Wednesday October 19, 2016 0 comments
Mark Turnage is CEO of OWL Cybersecurity. Prior to that he was CEO and vice chairman of OpSec Security Group, a global provider of anti-counterfeiting technologies and online brand protection. While at OpSec, Mark oversaw 19 acquisitions, the listing of the company on NASDAQ, the sale of the business and subsequent re-listing on the London Stock Exchange, and then the subsequent sale of the business to a private equity group.
Before his operating roles, Mark was a consultant with McKinsey and Co., and a practicing attorney with Davis, Graham and Stubbs. He is a graduate of Yale Law School, Oxford University and the University of Colorado-Boulder.
He serves on numerous corporate and non-profit boards, and is a private investor in technology, software, and manufacturing startup companies. He is also a senior adviser to the Colorado Impact Fund and a technology adviser to the Blackstone Entrepreneurs Network.
Mark speaks Spanish and Arabic, is married with four children and lives in Denver. His favorite Colorado activities are skiing, biking, golf and triathlons in the summer.
Q: What exactly is the Darknet and how did it come about?
A: Before we dive into what the Darknet is, let’s quickly explore the parts of the Internet with which we are more familiar. The websites we browse each day make up only a small percentage of the Internet. These sites, collectively known as the surface web, are visible and accessible through common search engines such as Google and Yahoo.
Below the surface web is the deep web, which consists of content that cannot be found or directly accessed via conventional search engines, such as company servers, cloud-based services, home networks---most of which require password access.
Below the deep web is the Darknet. The Darknet is only accessible with special tools and is built to purposefully hide the identities of users and guarantee anonymity.
When someone says they've been on the Darknet or the dark web, odds are they're talking about Tor and the Tor browser. Tor is the most popular part of the Darknet, allowing users to anonymously access millions of dark websites.
Tor was originally designed, implemented and deployed as a third-generation onion routing project of the U.S. Naval Research Laboratory. The United States was looking for a way to secure and anonymize defense and intelligence communications for operatives both at home and abroad. In October of 2003, the Tor network was launched and the Tor code made free and available to all under a license from MIT.
Q: Who uses the Darknet and why?
A: While most of what you've likely heard or read about the Darknet and dark websites involves illegal or nefarious activity, there are many legal uses for the Darknet:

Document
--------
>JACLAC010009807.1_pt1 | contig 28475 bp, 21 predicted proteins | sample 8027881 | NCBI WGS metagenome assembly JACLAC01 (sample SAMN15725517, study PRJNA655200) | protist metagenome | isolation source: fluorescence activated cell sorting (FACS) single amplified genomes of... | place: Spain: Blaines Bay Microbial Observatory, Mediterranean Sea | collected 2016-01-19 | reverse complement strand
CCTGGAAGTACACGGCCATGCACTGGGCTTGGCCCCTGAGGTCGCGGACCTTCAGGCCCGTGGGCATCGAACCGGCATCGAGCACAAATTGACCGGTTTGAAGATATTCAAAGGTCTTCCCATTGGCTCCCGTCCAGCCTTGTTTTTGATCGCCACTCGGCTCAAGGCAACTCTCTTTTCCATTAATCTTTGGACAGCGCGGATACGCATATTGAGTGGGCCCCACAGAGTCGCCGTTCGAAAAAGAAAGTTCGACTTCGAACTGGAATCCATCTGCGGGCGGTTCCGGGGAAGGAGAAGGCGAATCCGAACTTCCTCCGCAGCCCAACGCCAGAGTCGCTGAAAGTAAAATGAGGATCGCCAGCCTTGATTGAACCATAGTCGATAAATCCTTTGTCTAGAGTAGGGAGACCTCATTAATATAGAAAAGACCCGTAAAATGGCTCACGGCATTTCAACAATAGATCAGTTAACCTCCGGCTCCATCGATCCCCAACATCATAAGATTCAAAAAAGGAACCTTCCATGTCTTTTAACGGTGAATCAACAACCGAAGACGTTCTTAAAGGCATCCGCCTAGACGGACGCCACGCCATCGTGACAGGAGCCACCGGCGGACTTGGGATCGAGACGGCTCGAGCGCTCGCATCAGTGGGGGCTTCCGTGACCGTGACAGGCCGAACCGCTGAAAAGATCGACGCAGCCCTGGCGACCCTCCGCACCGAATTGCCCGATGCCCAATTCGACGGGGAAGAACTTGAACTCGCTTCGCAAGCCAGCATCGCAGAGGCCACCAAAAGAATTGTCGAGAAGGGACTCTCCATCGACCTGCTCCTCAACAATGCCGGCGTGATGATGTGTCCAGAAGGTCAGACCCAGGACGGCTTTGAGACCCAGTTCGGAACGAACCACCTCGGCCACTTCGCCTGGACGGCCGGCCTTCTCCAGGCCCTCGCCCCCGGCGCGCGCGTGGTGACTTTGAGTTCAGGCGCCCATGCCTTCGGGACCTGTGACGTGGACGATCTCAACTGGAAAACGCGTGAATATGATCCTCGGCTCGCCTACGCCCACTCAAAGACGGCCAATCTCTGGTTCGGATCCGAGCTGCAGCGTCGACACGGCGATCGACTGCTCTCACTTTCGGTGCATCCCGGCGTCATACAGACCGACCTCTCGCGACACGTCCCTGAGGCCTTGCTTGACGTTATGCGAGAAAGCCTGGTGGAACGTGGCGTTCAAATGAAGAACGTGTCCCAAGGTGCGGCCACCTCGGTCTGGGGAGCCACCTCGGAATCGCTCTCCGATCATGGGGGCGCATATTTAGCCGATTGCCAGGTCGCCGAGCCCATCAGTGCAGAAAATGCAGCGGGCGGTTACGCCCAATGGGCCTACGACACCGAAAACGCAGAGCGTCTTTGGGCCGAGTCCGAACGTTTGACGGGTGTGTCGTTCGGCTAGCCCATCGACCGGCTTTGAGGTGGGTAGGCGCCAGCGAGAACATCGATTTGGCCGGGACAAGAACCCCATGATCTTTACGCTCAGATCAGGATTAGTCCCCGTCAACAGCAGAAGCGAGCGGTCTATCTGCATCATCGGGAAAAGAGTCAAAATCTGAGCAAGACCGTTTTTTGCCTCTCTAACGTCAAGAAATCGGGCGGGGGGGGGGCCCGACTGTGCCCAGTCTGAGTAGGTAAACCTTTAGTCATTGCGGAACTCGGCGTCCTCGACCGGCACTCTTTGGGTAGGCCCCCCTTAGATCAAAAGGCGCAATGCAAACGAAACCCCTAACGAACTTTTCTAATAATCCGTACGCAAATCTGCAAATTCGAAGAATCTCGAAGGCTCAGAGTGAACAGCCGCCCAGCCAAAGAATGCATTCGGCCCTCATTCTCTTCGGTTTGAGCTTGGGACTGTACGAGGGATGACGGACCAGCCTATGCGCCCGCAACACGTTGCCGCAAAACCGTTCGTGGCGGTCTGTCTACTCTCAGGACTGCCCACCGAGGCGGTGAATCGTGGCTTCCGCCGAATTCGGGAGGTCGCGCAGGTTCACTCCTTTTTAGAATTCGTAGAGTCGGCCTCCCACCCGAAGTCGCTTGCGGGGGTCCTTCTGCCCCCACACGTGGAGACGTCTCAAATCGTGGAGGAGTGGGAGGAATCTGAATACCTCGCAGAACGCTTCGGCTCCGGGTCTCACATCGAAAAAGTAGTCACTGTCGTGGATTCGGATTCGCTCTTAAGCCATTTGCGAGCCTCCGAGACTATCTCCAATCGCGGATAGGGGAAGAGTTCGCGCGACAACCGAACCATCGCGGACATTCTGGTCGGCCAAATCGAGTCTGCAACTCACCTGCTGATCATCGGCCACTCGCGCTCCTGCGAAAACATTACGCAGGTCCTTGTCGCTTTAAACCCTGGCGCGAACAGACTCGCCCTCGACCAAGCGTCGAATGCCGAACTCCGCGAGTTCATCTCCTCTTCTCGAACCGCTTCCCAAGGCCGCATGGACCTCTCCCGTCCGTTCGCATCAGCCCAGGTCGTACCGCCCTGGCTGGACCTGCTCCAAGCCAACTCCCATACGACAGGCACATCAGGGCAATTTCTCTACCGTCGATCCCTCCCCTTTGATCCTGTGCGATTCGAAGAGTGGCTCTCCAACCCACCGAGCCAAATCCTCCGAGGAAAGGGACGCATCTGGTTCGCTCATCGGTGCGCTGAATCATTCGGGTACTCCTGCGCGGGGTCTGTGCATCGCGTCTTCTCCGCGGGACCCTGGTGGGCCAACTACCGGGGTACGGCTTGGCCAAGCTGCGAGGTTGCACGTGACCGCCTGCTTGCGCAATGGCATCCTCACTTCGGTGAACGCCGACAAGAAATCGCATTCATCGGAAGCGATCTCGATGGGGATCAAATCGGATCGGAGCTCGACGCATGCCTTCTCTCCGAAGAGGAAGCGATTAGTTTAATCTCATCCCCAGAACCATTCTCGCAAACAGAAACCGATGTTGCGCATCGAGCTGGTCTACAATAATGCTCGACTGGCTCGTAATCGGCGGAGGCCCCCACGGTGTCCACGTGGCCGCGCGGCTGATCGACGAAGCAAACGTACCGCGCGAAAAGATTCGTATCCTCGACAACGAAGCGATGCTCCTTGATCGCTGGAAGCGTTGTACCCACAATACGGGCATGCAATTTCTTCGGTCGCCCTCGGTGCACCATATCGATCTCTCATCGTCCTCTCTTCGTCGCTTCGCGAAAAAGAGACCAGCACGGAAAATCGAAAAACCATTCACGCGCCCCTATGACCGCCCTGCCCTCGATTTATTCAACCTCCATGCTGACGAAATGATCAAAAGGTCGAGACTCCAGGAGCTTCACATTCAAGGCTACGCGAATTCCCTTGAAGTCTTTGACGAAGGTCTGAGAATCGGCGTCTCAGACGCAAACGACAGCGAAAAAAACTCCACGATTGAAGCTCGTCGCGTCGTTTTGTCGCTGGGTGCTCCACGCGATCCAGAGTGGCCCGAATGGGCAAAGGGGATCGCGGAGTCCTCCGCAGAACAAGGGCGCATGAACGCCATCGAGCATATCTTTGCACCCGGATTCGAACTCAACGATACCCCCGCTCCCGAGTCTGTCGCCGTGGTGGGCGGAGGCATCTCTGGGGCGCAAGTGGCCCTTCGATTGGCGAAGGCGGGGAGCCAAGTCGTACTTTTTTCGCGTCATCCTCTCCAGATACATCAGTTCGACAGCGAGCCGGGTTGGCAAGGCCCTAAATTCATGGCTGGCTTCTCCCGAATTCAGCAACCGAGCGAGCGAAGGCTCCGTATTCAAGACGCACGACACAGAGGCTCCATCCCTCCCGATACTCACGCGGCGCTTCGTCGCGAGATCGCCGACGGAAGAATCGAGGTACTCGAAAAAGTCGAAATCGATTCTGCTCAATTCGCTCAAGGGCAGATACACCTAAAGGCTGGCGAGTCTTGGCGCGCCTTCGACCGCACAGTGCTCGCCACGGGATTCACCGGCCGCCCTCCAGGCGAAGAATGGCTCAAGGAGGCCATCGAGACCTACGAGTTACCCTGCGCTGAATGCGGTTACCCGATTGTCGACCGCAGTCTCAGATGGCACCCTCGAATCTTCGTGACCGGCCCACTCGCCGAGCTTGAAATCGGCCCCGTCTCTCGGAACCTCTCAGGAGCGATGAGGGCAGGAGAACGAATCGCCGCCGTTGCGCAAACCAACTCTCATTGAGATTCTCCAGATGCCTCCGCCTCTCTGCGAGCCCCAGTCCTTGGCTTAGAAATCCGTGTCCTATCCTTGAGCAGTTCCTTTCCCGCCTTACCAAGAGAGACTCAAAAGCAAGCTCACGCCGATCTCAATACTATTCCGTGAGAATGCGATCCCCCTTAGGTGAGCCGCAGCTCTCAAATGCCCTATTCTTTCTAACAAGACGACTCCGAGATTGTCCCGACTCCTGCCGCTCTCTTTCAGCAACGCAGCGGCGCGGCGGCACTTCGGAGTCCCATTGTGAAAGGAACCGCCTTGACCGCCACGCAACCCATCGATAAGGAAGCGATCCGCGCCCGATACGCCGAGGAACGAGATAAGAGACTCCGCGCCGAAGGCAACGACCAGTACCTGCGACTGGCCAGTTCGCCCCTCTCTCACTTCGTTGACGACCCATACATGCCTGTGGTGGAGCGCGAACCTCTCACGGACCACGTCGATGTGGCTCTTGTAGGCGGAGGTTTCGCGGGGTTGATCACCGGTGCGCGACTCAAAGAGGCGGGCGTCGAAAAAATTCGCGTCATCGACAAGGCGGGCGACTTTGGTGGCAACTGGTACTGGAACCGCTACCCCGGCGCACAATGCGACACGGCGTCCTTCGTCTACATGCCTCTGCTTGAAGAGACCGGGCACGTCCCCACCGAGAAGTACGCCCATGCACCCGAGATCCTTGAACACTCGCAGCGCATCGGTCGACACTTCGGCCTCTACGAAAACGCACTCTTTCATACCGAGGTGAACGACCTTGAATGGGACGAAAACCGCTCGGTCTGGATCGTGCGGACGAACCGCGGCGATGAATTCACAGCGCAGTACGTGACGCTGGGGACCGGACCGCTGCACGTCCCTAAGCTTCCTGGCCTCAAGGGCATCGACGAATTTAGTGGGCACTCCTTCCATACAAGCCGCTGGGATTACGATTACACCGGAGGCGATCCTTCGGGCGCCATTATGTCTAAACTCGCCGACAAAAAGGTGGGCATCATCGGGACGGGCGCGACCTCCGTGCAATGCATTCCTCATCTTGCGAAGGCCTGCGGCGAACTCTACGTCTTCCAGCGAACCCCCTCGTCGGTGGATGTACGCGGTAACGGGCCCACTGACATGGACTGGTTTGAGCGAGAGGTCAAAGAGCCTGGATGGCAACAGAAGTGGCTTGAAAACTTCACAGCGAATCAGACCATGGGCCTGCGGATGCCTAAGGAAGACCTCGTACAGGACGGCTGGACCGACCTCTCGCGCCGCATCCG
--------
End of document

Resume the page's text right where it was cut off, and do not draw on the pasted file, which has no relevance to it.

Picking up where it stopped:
- Many law-abiding individuals care about their privacy and want to keep their online activity private from third-party monitoring.
- Law enforcement and members of the military use the Darknet as a source of information and in support of apprehending criminals.
- People living or working in countries being led by oppressive regimes will often take to the Darknet for a myriad of reasons, including access to the Internet in areas where the Internet is restricted and for political activism.
- Journalists leverage the Darknet for encrypted communications to protect both themselves and their source(s).
Of course where there are valid uses for anonymity, there are also criminals looking to use the anonymity of the Darknet to their advantage. The largest volume of Darknet sites involve drugs and sites for the buying and selling of a variety of goods and services. Business-relevant data typically found on the Darknet includes:
- Stolen credit cards
- Personally identifiable information
- Counterfeit documents
- Copyright infringement/intellectual property
- Attack or breach chatter
- Viruses, malware, vulnerabilities
Q: Why does OWL Cybersecurity focus on the Darknet?
A: We now know that the effectiveness of evolving cybersecurity threats has taught us that it is not a matter of whether a business will be breached, but when. We focus on the Darknet because when a business’s proprietary data has been found on the Darknet, it is time to act; that data has been compromised.
Monitoring the Darknet can serve as a breach early warning system, if you will. If a business can shorten the timeframe to the detection of its sensitive data on the Darknet, it can more quickly detect security gaps and mitigate damage prior to the misuse of that sensitive company data. The cost of mitigating a breach can therefore be lessened, and the potential for reputation damage or other losses can be minimized.
Q: Do you believe the Russians and other governments have been hacking into American websites via the Darknet? Do they have that capability?
A: There is no question that the Russian government, as well as other state actors have the capability to hack into American websites. To do this, they do not need to use the Darknet---they can simply go in through the surface web or deep web.
Q: How can OWL Cybersecurity help protect websites that could be hacked by Darknet users?
A: Darknet users are generally on the Darknet in order to buy or sell goods or data, not as a location from which they mount cyberattacks. Cyberattacks can be conducted directly in the surface or deep web.
Our chief focus is the Darknet. When we discover a trove of, say, login credentials, we immediately notify the affected client (and in some cases organizations who may not be a client). Our client can then immediately begin to remediate the incident, with our support, by notifying customers and perhaps issuing new credentials or forcing password resets. In this way, the client is able to mitigate potential damage, from a security, financial and brand perception perspective, before criminals can capitalize on the theft of the data.